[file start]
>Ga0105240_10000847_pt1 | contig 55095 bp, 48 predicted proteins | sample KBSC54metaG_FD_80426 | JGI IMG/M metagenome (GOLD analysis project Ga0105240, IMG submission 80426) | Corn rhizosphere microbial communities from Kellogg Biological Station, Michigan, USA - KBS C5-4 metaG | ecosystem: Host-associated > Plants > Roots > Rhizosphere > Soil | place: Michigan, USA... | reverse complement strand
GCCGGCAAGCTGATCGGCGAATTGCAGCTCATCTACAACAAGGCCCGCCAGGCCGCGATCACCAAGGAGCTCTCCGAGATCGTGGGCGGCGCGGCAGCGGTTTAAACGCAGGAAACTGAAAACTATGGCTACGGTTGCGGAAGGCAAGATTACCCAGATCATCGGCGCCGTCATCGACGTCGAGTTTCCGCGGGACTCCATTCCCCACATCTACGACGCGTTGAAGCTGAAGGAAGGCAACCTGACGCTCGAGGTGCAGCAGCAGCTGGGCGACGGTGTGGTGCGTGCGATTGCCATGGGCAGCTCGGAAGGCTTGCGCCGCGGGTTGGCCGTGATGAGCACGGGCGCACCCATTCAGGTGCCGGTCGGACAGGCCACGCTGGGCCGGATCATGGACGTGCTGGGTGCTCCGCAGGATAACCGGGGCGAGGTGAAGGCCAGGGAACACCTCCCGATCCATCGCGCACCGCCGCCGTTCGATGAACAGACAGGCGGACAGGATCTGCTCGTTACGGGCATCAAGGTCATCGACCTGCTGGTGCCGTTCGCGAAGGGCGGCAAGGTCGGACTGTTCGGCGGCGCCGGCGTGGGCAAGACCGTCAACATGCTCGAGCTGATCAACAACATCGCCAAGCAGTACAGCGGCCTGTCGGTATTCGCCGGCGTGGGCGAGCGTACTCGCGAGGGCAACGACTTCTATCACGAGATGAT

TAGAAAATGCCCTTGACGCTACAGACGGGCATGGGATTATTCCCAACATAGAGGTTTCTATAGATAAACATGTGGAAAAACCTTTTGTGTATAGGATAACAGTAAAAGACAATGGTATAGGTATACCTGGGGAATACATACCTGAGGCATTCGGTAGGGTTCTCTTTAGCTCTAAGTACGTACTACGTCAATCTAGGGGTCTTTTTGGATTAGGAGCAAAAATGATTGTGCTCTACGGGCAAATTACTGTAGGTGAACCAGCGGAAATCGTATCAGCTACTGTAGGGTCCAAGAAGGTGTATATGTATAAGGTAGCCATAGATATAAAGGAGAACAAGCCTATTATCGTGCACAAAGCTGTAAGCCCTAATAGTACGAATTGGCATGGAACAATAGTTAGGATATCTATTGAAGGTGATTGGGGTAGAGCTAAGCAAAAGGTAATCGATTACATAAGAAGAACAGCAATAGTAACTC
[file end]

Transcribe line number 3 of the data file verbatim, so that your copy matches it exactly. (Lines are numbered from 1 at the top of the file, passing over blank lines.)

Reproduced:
TAGAAAATGCCCTTGACGCTACAGACGGGCATGGGATTATTCCCAACATAGAGGTTTCTATAGATAAACATGTGGAAAAACCTTTTGTGTATAGGATAACAGTAAAAGACAATGGTATAGGTATACCTGGGGAATACATACCTGAGGCATTCGGTAGGGTTCTCTTTAGCTCTAAGTACGTACTACGTCAATCTAGGGGTCTTTTTGGATTAGGAGCAAAAATGATTGTGCTCTACGGGCAAATTACTGTAGGTGAACCAGCGGAAATCGTATCAGCTACTGTAGGGTCCAAGAAGGTGTATATGTATAAGGTAGCCATAGATATAAAGGAGAACAAGCCTATTATCGTGCACAAAGCTGTAAGCCCTAATAGTACGAATTGGCATGGAACAATAGTTAGGATATCTATTGAAGGTGATTGGGGTAGAGCTAAGCAAAAGGTAATCGATTACATAAGAAGAACAGCAATAGTAACTC